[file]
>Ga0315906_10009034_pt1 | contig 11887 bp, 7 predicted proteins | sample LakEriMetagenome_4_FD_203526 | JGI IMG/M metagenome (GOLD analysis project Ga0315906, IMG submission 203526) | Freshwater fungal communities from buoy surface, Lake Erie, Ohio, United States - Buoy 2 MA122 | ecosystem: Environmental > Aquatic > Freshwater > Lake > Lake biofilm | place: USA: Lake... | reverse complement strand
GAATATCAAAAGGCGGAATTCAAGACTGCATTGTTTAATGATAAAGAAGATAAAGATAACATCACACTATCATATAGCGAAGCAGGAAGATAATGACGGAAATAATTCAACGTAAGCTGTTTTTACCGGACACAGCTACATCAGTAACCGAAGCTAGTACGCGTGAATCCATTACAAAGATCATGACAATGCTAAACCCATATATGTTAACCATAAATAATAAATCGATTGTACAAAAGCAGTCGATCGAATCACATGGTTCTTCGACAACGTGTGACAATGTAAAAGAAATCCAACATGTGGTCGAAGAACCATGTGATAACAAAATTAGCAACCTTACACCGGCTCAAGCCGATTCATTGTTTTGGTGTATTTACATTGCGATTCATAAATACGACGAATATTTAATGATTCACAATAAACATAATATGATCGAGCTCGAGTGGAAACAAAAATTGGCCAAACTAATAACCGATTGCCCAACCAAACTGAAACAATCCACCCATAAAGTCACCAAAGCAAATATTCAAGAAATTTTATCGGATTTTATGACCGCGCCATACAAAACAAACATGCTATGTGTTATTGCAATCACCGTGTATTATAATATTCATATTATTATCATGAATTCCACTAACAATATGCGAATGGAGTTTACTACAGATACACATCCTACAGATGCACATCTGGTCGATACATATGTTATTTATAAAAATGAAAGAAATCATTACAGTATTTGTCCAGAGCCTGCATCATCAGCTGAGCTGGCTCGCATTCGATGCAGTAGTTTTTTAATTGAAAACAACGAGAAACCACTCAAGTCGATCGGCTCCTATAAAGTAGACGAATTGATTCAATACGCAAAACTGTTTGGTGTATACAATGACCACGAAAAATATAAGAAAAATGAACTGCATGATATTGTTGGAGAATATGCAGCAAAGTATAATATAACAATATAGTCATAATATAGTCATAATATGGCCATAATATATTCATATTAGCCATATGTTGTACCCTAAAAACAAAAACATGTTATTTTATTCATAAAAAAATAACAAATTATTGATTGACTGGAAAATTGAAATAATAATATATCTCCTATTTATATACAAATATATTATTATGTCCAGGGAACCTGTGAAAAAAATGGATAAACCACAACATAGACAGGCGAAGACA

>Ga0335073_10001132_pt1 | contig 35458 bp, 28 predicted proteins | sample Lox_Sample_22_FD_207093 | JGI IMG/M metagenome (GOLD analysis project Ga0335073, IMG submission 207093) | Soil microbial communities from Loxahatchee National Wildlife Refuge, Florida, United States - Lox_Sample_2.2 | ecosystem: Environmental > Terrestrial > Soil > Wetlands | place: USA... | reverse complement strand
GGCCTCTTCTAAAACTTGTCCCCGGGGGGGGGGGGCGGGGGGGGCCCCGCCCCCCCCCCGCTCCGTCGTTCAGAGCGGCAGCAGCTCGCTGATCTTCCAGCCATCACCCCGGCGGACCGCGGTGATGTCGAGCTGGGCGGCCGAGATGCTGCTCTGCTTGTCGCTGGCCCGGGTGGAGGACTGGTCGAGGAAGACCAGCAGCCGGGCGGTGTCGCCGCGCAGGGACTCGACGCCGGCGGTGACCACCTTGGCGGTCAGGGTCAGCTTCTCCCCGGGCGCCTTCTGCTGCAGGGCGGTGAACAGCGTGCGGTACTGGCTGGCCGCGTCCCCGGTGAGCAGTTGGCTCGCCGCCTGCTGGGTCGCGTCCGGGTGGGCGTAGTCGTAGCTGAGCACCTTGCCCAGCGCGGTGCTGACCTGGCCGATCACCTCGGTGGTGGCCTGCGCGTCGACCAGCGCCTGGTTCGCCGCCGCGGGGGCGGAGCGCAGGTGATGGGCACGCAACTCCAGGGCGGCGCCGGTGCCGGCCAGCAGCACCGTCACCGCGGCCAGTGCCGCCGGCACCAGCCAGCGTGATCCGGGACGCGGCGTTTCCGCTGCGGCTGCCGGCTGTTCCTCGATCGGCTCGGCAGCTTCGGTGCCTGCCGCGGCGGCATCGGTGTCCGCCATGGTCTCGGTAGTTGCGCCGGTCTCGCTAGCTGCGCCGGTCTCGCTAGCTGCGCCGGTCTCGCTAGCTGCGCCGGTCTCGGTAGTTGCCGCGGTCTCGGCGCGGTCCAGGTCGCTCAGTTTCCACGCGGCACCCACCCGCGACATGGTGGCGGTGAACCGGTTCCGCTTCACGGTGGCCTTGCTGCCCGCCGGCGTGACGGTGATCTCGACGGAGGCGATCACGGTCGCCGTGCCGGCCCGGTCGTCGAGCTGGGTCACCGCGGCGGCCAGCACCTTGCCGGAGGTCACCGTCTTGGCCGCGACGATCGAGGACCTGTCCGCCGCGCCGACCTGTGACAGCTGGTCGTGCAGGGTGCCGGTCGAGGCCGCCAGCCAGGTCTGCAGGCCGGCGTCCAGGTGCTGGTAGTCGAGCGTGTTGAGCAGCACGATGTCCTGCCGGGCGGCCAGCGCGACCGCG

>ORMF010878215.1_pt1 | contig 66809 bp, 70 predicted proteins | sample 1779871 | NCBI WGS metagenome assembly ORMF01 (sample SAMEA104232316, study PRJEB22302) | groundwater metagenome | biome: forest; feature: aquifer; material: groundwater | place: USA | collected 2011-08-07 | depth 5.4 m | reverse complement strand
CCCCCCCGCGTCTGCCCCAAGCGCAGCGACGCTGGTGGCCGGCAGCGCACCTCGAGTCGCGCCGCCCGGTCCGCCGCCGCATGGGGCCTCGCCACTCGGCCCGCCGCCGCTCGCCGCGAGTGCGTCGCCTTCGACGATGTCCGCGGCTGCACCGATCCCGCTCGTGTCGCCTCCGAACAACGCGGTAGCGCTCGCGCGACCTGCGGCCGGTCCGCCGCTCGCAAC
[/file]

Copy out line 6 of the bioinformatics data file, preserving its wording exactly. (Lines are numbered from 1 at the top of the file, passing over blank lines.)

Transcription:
CCCCCCCGCGTCTGCCCCAAGCGCAGCGACGCTGGTGGCCGGCAGCGCACCTCGAGTCGCGCCGCCCGGTCCGCCGCCGCATGGGGCCTCGCCACTCGGCCCGCCGCCGCTCGCCGCGAGTGCGTCGCCTTCGACGATGTCCGCGGCTGCACCGATCCCGCTCGTGTCGCCTCCGAACAACGCGGTAGCGCTCGCGCGACCTGCGGCCGGTCCGCCGCTCGCAAC